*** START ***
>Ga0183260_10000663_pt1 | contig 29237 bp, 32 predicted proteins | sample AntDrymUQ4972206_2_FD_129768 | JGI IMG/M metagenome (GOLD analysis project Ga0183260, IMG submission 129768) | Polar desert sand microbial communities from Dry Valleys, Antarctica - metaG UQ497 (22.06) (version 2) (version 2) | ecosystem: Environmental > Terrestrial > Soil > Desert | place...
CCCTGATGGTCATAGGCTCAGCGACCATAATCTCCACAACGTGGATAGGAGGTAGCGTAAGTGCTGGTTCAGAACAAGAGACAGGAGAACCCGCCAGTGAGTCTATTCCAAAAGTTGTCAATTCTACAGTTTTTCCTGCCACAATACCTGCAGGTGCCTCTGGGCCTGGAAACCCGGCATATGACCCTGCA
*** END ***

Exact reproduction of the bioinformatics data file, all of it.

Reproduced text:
>Ga0183260_10000663_pt1 | contig 29237 bp, 32 predicted proteins | sample AntDrymUQ4972206_2_FD_129768 | JGI IMG/M metagenome (GOLD analysis project Ga0183260, IMG submission 129768) | Polar desert sand microbial communities from Dry Valleys, Antarctica - metaG UQ497 (22.06) (version 2) (version 2) | ecosystem: Environmental > Terrestrial > Soil > Desert | place...
CCCTGATGGTCATAGGCTCAGCGACCATAATCTCCACAACGTGGATAGGAGGTAGCGTAAGTGCTGGTTCAGAACAAGAGACAGGAGAACCCGCCAGTGAGTCTATTCCAAAAGTTGTCAATTCTACAGTTTTTCCTGCCACAATACCTGCAGGTGCCTCTGGGCCTGGAAACCCGGCATATGACCCTGCA